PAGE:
When your recruit first arrives, you might be awakened during the night to hear your recruit reading a scripted message. Your recruit may be speaking quickly and sound tired or hoarse. You won't have time to ask questions so just listen and let your recruit know you've heard and understood his conversation. I snuck in an "I love you" too.
—Marine Mom from Texas, 2005
I didn't get a phone call from my son. He was so nervous when he got there that he couldn't dial the number and use the calling card correctly. So when the Staff Sergeant asked if he made the call, he said yes. I was nervous about not having heard from him, but got a letter from him later that put my mind at ease.
—Marine Mom from Missouri, 2001
After getting that first “I’m here” call, families often want to know when to expect the next call. It is difficult, if not impossible, to predict if or when recruits will make a phone call home during boot camp.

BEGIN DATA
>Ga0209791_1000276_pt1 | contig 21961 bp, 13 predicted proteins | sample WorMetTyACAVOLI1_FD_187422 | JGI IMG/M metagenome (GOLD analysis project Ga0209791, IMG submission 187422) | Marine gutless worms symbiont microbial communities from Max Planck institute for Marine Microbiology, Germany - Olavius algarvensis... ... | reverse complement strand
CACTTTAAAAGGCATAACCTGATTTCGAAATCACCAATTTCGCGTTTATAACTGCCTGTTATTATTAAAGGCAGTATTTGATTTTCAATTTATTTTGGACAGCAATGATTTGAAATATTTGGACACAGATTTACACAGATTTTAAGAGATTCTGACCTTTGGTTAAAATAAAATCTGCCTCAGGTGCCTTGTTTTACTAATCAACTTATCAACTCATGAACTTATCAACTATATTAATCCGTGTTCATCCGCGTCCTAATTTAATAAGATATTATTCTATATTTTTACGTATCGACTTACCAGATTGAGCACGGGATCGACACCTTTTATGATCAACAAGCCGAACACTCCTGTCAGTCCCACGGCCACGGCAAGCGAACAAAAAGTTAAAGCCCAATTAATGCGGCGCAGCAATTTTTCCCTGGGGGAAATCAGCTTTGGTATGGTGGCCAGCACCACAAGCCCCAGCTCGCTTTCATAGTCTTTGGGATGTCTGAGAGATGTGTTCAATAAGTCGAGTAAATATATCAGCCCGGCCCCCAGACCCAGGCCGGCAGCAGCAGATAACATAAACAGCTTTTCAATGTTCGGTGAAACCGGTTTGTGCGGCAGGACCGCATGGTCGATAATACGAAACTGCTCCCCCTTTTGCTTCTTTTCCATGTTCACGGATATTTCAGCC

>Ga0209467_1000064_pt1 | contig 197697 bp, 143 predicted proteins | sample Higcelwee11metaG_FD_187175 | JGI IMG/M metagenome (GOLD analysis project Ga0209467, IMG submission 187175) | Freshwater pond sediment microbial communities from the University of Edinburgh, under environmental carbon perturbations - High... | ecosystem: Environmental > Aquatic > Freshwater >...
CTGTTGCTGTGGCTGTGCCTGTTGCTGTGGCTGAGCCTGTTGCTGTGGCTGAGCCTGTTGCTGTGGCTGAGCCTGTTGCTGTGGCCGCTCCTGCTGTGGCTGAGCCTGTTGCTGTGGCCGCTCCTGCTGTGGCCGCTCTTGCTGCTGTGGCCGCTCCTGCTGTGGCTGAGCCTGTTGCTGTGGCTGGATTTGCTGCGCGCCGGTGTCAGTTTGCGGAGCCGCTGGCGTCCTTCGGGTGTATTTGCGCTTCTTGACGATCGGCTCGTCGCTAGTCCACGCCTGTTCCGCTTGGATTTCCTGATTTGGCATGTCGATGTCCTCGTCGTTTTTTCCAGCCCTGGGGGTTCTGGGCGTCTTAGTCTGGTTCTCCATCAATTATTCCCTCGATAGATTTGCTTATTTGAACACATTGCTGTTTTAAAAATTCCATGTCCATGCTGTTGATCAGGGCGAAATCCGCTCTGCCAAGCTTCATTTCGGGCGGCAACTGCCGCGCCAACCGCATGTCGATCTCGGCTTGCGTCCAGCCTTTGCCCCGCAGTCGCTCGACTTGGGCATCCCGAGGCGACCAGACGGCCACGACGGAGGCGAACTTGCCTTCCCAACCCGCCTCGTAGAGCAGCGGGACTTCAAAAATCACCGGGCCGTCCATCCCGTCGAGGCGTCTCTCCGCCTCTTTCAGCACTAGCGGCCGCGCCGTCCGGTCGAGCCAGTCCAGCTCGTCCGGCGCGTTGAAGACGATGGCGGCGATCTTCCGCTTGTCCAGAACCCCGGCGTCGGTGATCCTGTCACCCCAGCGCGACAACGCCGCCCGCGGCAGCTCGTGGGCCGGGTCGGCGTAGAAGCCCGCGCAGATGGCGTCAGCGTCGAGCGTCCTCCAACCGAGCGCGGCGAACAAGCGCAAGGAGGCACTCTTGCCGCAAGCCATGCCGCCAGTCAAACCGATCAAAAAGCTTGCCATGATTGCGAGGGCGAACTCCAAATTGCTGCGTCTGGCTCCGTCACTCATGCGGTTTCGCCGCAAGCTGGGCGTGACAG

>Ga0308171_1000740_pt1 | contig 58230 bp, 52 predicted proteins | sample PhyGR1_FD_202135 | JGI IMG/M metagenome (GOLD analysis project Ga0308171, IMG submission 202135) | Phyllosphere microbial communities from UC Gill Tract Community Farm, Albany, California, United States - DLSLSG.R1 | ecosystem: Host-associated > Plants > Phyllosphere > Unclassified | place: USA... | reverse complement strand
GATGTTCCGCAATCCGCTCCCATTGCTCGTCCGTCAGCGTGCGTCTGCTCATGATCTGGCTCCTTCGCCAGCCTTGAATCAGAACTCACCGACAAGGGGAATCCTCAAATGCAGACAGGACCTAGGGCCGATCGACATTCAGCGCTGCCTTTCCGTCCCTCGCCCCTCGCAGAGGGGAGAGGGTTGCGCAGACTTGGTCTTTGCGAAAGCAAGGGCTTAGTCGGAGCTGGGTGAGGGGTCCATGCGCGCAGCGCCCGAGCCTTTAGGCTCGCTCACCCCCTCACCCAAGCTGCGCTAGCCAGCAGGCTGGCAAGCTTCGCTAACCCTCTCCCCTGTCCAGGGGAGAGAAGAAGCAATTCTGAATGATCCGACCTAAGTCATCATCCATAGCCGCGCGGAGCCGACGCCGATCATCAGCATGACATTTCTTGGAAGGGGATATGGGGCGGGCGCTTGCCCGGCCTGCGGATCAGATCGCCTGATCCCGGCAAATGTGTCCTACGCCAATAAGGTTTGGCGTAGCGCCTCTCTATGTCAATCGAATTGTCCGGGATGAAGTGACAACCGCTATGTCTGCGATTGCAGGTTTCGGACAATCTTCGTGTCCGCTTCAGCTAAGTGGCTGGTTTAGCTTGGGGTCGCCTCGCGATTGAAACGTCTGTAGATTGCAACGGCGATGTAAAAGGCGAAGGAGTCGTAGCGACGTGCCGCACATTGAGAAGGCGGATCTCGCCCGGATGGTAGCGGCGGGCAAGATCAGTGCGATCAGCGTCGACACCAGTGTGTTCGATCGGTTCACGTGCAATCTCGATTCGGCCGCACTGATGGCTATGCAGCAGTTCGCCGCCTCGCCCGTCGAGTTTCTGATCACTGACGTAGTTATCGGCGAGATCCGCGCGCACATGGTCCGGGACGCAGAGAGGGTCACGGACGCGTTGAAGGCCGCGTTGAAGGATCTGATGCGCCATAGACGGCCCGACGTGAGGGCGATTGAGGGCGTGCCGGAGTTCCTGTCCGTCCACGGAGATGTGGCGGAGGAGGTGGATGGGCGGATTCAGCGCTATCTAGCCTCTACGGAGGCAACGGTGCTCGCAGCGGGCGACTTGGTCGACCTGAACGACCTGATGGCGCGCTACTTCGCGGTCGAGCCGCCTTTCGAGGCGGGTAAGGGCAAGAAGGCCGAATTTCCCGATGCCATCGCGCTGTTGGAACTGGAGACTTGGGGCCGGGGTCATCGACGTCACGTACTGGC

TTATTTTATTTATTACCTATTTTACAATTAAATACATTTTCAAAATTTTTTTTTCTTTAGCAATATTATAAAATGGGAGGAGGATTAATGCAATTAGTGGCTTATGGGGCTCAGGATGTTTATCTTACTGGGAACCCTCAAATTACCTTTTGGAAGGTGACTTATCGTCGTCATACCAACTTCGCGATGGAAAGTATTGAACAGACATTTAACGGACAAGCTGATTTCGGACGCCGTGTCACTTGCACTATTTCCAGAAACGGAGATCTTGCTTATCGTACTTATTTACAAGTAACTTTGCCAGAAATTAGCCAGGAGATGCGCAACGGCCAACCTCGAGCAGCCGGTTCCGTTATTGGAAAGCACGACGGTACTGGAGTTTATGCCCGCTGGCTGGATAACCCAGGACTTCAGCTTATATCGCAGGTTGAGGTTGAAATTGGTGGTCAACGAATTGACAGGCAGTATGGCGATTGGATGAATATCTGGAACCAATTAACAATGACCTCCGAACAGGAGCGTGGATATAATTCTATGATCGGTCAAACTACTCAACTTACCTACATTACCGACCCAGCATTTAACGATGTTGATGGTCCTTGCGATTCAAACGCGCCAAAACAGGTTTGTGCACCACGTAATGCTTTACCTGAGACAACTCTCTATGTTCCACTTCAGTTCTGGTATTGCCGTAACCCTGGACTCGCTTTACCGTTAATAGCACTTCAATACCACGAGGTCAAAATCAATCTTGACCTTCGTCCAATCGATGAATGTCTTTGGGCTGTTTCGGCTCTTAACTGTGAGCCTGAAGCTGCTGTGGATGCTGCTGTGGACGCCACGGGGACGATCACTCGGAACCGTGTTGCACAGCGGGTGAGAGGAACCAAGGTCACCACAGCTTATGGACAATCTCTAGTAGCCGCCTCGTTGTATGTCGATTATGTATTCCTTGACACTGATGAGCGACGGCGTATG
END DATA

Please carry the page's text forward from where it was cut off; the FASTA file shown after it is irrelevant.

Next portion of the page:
As much as you would like to get a phone call, I recommend repeating “no news is good news”. That might sound trite, but it is the truth. If your recruit has to be put back in the training cycle due to illness, injury, failure to pass physical fitness tests, swim qualifications, rifle qualifications, etc. you will get a phone call…. which is why I say, “no news is good news”. Unless you have received a call telling you otherwise, you can assume your recruit is doing well and has not fallen behind.
—Marine Mom and Marine Parents Volunteer, 2009